The Art Newspaper’s picks of what to see at the ADAA’s Art Show

We share a few of our favourites from the fair as it opens to the public today

by The Art Newspaper  |  2 March 2016
The Art Newspaper’s picks of what to see at the ADAA’s Art Show
Joseph Cornell, The Crystal Cage (Portrait of Berenice), encased circa 1943; revised until 1960s

Richard L. Feigen & Co: Joseph Cornell, The Crystal Cage (Portrait of Berenice), $3.8m

The centrepiece of Feigen stand is an impressive, sprawling valise construction by Joseph Cornell, with elements collected by the artist over the span of 20 years. The Crystal Cage (Portrait of Berenice) was assembled between 1943 and sometime in the 1960s, and tells the story of a fairy-tale girl named Berenice, “almost his own Thumbalina- or Alice in Wonderland-type figure,” said the gallery’s president Frances Beatty. Like Marcel Duchamp’s Boîte-en-valises, the work can be displayed however the owner chooses, and is comprised of collected ephemera, in this case souvenirs of the fictional Berenice’s life: everything from post cards, diary entries, and event tickets to photographs and newspaper articles. The sketch of her life is intentionally vague: she’s precocious and interested in science. She made her parents move into a pagoda in Connecticut so that she might better use her telescope from within. The work is one of the artist’s three valise works and was included at the Royal Academy’s Joseph Cornell show last year, which explains the $3.8m price tag—an outsized price for the normally modest Cornell. — Dan Duray

Wolfgang Laib adding milk to one of his Milkstones
Sperone Westwater: Wolfgang Laib, Milkstone (1981), $120,000

Don’t breeze past Sperone Westwater’s stand dedicated to the artist Wolfgang Laib—you just might miss one of the more compelling pieces. The booth features an impressive 1981 Milkstone, one of Laib’s earliest series, started shortly after he left his work as a doctor. The work, available for $120,000, consists of a white marble slab with a slight divot that can hold around a quart of milk. The colour gives it a vibrancy beyond normal marble and the meniscus of the milk gives the stone a slight curve and a living quality. The only downside is that under the bright lights of the Armory drill hall, the milk on the reflective marble does tend to evaporate. Don’t be surprised if you see one of the gallery staff sneak a carton out of the desk to refill the trough. — Dan Duray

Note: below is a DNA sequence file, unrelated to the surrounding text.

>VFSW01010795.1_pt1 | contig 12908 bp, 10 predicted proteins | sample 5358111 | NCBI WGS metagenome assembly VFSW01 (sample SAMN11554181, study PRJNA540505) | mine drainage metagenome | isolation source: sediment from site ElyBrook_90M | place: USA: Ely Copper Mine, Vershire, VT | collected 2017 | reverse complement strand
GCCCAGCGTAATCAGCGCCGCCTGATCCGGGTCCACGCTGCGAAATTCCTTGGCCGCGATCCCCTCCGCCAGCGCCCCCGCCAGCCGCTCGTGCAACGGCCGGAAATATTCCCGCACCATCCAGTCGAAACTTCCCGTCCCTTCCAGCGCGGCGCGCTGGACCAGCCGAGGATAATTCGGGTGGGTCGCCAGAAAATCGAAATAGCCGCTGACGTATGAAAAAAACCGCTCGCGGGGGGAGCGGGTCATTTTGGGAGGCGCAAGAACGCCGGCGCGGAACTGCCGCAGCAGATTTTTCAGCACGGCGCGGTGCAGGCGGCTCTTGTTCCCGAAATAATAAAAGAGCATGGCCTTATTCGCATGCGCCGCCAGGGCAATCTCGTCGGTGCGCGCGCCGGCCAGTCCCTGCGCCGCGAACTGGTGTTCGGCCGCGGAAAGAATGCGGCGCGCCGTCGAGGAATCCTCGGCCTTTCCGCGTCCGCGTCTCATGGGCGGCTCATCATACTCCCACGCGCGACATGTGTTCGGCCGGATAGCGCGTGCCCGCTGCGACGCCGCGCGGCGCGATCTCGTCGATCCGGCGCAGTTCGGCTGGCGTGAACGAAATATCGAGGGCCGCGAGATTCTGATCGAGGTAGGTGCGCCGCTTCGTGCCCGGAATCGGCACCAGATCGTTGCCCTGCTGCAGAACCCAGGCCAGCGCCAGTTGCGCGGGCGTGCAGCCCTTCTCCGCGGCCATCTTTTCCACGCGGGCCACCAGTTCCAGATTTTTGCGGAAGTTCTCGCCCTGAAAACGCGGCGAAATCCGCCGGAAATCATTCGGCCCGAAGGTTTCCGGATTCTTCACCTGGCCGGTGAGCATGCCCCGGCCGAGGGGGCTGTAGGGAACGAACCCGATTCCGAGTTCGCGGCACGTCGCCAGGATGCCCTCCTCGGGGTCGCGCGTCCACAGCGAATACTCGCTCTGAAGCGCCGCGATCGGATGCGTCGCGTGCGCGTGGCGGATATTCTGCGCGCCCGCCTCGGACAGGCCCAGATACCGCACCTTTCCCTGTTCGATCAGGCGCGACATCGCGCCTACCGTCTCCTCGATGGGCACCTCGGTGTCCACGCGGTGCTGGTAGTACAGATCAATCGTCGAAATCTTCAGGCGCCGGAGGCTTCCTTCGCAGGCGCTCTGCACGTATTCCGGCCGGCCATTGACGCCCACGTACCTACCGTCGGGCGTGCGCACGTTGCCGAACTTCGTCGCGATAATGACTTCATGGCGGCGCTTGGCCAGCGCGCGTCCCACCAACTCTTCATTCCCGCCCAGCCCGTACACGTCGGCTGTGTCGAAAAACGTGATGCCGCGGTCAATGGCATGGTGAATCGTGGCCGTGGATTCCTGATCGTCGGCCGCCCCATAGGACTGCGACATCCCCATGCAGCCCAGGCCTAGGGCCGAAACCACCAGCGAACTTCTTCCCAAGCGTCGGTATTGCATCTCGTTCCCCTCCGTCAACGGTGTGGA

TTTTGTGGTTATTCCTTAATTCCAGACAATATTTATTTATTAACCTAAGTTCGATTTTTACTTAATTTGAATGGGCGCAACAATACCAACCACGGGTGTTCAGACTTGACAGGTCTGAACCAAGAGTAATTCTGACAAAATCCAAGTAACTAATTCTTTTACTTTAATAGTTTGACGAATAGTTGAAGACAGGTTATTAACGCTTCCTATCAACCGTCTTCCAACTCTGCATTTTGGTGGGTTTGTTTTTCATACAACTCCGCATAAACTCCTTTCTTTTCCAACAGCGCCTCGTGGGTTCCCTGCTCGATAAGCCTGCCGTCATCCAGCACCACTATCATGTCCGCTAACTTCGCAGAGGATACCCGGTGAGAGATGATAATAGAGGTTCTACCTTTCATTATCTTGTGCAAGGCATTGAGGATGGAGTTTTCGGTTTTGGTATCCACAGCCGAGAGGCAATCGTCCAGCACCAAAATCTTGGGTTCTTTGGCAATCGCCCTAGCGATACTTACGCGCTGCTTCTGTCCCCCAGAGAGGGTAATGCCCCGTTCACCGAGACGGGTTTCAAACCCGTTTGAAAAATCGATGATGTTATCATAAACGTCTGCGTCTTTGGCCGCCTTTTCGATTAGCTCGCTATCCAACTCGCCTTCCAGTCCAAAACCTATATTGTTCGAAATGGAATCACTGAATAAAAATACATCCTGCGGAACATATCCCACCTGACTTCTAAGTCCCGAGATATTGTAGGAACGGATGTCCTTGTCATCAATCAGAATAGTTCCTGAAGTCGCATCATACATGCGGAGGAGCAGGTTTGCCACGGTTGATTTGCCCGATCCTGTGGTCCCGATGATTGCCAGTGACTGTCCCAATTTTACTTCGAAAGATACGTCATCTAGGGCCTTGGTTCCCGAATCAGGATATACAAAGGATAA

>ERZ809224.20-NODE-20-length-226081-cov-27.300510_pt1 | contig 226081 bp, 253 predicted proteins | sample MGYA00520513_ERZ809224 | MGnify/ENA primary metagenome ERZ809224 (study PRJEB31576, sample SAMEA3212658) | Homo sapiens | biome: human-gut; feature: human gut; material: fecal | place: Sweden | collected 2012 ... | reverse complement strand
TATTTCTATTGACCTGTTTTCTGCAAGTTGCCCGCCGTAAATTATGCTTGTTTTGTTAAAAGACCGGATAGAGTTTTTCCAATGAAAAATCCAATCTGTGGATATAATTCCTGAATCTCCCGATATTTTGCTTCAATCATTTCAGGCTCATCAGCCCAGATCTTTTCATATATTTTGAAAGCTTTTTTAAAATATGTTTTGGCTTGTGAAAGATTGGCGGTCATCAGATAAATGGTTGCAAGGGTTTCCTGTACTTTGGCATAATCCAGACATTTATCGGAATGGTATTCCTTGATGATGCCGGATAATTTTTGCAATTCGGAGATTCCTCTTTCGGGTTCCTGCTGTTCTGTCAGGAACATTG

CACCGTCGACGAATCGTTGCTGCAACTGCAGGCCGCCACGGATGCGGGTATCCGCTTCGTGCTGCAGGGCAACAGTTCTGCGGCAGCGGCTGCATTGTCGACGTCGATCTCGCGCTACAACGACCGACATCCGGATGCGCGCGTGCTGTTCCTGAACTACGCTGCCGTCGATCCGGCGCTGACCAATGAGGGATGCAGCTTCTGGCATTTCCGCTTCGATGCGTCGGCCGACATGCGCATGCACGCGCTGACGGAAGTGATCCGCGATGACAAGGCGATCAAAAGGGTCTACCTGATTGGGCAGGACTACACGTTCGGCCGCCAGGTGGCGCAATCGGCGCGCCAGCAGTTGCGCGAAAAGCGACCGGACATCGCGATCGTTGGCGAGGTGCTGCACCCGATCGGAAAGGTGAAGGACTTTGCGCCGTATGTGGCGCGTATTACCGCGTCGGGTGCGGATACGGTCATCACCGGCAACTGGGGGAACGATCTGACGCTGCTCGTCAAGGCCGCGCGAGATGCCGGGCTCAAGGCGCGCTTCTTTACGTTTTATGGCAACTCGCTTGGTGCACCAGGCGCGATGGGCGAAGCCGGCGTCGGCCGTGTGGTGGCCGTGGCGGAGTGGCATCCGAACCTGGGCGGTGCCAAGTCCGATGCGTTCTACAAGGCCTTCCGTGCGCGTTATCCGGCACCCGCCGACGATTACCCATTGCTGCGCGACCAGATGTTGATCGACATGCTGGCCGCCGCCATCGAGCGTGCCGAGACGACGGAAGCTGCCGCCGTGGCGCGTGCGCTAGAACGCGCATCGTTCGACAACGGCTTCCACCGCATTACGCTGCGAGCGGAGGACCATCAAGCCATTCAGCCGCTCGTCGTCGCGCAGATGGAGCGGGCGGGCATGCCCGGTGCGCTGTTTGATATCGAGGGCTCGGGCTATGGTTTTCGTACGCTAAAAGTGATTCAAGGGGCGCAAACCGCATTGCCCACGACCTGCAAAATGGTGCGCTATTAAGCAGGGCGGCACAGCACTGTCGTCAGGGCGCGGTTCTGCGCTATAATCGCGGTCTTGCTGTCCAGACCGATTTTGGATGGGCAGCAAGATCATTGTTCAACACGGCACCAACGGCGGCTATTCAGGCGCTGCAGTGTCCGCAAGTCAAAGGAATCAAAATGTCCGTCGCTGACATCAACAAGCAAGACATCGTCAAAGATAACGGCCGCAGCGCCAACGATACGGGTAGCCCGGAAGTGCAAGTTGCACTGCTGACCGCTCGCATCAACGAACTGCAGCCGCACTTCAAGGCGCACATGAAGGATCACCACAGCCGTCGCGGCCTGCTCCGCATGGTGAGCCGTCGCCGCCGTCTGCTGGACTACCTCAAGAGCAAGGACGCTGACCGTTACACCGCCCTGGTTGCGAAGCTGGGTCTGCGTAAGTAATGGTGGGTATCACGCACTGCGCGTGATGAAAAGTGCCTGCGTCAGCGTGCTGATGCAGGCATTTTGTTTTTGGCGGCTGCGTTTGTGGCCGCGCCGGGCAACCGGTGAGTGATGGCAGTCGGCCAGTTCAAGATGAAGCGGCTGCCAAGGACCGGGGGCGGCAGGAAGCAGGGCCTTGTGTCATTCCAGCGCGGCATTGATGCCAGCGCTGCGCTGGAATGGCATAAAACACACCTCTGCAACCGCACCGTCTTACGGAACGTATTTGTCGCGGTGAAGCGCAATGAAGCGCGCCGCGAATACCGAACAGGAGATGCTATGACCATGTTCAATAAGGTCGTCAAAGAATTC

Salon 94, Marilyn Minter, Photos on the Floor (1976), paintings range from $40,000 to $160,000

Want to see Marilyn Minter as you’ve never seen her before? Head to Salon 94’s stand. The US artist is best known for her slick, confrontational images of women’s mouths stuffed with pearls and caked with gold. Here, she tackles a decidedly less glamorous subject in an equally unnerving way. Between 1976 and 1978, Minter created photorealist paintings of drab interiors. Each is a close-up captured at an odd angle, with not-quite-domestic detritus scattered off centre (one highlight: a spill of mysterious brown liquid across a linoleum floor). The works were not shown publicly until 2014, but a selection is due to be included in Minter’s travelling retrospective, scheduled to open at the Brooklyn Museum this autumn. A majority of the works, priced between $40,000 and $160,000, sold at the ADAA’s preview on Tuesday, according to the gallery. — Julia Halperin

PPOW: Carolee Schneemann, Meat Joy (1999), $100,000

It is difficult to walk by PPOW’s booth, with a solo presentation on Carolee Schneemann, and not notice the centerpiece: Meat Joy (1999), a collage of photographs from the artist’s eponymous 1964 performance at Judson Church in New York. Mounted on canvas with crayon and paint, the work’s chaotic, visceral brushstrokes in vivid colours evoke the spirit of the group performance, which Schneemann has compared with “an erotic rite: excessive, indulgent, a celebration of flesh as material”, making use of such objects as raw fish, chickens, sausages, paint and ropes. —Victoria Stapley-Brown

Betty Cunningham Gallery: Bill Traylor, Mexican Lady (1939-42), $125,000

A wonderful display of work by the American self-taught artist Bill Traylor is on the stand of Betty Cunningham Gallery. Traylor, who was born a slave in Alabama in 1854, was discovered by the painter Charles Shannon in front of a blacksmith shop in 1939, where the 85-year-old was drawing with a pencil stub. Shannon encouraged Traylor with art supplies and financial support. He also taught Traylor, who was illiterate, how to draw his name but most of his work remains unsigned. The graphite on cardboard work Mexican Lady (1939-42), priced at $125,000, is one of the few to bear Tralor’s signature and shows the artist practicing his writing with a string of Ts incorporated into the woman’s dress. — Gabriella Angeleti

Anthony Meier Fine Arts: Jasmin Sian, if I had a little zoo: I miss Gus the mopey polar bear in the Central Park zoo, works range from $10,000 to $18,000

Tucked in the back corner of the fair is a paper menagerie by the New York artist Jasmin Sian, who delicately cuts out brown paper bags into filigree doilies on which she has drawn miniature scenes. As well as the usual urban wildlife like pigeons, or a friend’s pet parakeet named Fennel, Sian has dedicated a piece to one of the city’s best loved and sorely missed former residents: Gus, the Central Park Zoo polar bear, who died in 2013. The San Francisco gallery has been working with the Philippines-born artist for more than 15 years and this latest zoological series is two years in the making. The Dutch designer Marcel Wanders, who has a show on at Friedman Benda gallery in New York, was spotted in the booth admiring the “absolutely beautiful” works. “And I thought cutting bread was hard,” he said.  —Helen Stoilas

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